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Feb 22, 2003 05:04 PM

Gujarati food

  • l

Just returned from India where I had fantastic Gujarati cuisine. Are there any Indian restaurants in the bay area who specialize in this?

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  1. You're very much in luck. Haveli, on 6th street between Market and Mission in the tenderloin, has amazing Gujarati food. They advertise as Hindu vegetarian, and do have some foods which you'll recognize from other generalist Indian restaurants. However, the true specialties are Gujarati there, and the ladies cooking are from Gujarat.

    The people there are excellent, and the food is hands down the best Indian food we have in SF. They're open during the week for lunch and (I believe) during the weekend for dinner. They had mentioned that the weekend dinners might be South Indian instead of the usual (mmm- masala dosa in SF- but with different chefs) but I have not been yet.

    Also, another great thing is that the menu changes daily. A $7.99 all you can eat thali is offered which includes dessert, several items, rice, roti, etc. The desserts are excellent if you like Gujarati desserts.

    If anyone recommends Ganges to you, never listen to another food recommendation from them again. It once was a star but when the family who owned it sold it to new owners, it suffered horribly.

    9 Replies
    1. re: a geek

      I am intrigued!!! Could you describe this cuisine with some tempting descriptions of Gujarati dishes?! What is the spiciness level, and how are their desserts different from "regular" Indian food?

        1. re: derek

          Gujarti food tends to be a different spice combination...maybe a little sweeter. Not quite as "picante" as Southern Indian, but more so than Northern Indian/punjabi food. A lot of coriander, cumin, tumeric, ginger...the aromatics. It is almost exclusively vegetarian. There are a lot of vegetable stews, called "saaks." (You would think of them as curries, but each vegetable has its own spice combination. They have delicious puri - small fried breads). I agree that Gujarti food is delicious, and although the "old" Ganges had excellent cuisine, I too hear its not the same since it was sold. The original owner of that restaurant, a woman whose name escapes me, wrote an excellent cookbook called "The Surti Touch" which I have seen in several of the Indian stores on University Avenue in Berkeley. "Surti" refers to the style of cooking of Surat, a major city in the state of Gujurat (and the city my husband was born in). There is a saying in India that says (in part) " eat, go to Surat." BTW, I am on my second copy of that cookbook and its getting pretty worn...I use it to get recipes to cook meals for my husband "like mama used to make."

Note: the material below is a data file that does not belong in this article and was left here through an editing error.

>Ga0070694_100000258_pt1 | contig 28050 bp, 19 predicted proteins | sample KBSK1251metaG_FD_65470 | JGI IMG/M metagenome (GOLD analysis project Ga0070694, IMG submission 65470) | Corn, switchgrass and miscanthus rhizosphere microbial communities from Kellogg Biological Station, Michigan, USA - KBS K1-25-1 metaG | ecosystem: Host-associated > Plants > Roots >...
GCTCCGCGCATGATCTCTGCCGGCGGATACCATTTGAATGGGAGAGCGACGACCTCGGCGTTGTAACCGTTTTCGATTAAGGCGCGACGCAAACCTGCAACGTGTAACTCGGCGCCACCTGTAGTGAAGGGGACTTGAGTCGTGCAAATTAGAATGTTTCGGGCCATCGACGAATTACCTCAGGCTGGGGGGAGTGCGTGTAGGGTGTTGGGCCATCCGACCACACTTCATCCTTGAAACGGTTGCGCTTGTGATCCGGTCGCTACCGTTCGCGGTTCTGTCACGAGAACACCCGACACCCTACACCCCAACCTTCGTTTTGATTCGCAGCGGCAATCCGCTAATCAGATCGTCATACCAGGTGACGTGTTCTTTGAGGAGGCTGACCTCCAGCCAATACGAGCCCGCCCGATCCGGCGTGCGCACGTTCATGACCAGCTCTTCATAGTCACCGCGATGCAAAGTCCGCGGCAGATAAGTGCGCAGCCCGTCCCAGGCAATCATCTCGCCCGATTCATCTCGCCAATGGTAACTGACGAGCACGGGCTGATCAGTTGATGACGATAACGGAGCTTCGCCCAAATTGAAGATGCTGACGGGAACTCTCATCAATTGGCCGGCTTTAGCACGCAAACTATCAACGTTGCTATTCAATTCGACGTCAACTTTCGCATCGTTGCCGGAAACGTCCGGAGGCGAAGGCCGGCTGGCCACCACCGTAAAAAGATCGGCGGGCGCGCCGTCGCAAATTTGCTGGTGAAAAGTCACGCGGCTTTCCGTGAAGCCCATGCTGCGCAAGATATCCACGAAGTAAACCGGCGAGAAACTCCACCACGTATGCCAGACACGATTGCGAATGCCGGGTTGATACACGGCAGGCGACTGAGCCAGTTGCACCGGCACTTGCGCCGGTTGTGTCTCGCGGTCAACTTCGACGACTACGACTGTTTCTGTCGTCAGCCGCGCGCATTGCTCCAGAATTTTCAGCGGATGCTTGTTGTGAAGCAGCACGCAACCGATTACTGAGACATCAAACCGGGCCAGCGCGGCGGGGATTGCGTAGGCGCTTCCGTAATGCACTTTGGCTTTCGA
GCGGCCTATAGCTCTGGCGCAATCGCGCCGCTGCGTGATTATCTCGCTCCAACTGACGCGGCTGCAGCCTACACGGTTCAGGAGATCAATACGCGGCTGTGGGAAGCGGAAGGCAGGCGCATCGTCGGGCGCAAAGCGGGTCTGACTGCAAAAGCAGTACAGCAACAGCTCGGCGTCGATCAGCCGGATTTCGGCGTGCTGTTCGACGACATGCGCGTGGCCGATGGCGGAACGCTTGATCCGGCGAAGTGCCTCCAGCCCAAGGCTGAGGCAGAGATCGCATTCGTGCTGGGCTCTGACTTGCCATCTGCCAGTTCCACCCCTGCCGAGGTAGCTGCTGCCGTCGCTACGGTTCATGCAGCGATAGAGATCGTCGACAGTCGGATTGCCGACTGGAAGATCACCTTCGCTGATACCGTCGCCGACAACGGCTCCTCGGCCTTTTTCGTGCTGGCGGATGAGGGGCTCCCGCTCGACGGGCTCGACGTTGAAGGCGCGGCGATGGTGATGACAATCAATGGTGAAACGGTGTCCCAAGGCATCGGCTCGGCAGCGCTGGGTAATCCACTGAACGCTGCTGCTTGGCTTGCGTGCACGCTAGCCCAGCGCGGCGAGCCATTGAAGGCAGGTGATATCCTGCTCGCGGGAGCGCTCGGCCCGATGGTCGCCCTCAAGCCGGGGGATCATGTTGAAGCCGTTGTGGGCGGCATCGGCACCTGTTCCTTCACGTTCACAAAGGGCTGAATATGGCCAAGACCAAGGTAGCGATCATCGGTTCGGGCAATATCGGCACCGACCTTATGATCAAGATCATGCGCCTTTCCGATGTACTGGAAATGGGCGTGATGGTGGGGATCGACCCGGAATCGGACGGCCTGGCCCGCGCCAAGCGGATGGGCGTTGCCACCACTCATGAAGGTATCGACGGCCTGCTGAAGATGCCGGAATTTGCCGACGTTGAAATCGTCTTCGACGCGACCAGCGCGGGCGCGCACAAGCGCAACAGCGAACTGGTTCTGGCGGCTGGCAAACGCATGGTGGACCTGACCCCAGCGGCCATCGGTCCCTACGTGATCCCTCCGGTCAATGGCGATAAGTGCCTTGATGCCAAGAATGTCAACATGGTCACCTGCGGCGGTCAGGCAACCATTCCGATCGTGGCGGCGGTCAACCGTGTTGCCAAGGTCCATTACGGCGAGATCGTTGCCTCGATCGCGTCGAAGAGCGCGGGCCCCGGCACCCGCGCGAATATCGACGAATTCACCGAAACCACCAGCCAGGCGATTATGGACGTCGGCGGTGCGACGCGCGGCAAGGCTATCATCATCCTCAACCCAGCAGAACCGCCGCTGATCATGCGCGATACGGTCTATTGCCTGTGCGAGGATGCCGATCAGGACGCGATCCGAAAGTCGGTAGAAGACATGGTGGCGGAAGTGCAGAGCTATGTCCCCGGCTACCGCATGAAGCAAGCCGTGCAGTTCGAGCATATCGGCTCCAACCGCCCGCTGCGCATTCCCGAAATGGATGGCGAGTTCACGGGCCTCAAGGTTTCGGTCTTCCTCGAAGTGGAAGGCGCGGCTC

2. re: a geek

          I could not find this place, probably because the review is from 2003. Ganges is closed.

          1. re: SFOFoodie

            I take it Haveli is gone too? It never occurred to me (duh) to look for Gujrati food in SF till I saw this thread. Any updates?

            1. re: grayelf

              Years ago I was told the restaurant associated with Milan International on University in Berkeley prepared Gujarati dishes. Can't tell you if Bombay Cuisine does or can do.

              1. re: wolfe

                While I'm at it, does anyone know of a place that does a really good shrikand?

                1. re: grayelf

                  Deedee's in Santa Clara

                  And here's my old post on the old location including a photo of the glorious shrikhand

                  The shrikhand is on the gujarati buffet line, so it's all you can eat.

                  Another gujarati thali and sweets place is Krishna in Fremont . . . if we can find it again.

                  1. re: Melanie Wong

                    Thanks for that! Generally not a fan of Indian (or other!) buffets but maybe to get the shrikhand!

        3. j
          Josh Fredericks

          I believe Milan Sweet Center/Restaurant in Milpitas (296 S Abel St near 237) serves Gujarati food. At least I was told the people running it are Gujarati.

          I've only been there for lunch, and most of their food is either fried snacks or sweets (they also have a lunch thali). The kachori and pakoras are good, and their food isn't greasy at all. The spicing is mild on all the dishes.

          The atmosphere isn't much to speak of, and you order your food at the counter. But it's definitely worth trying.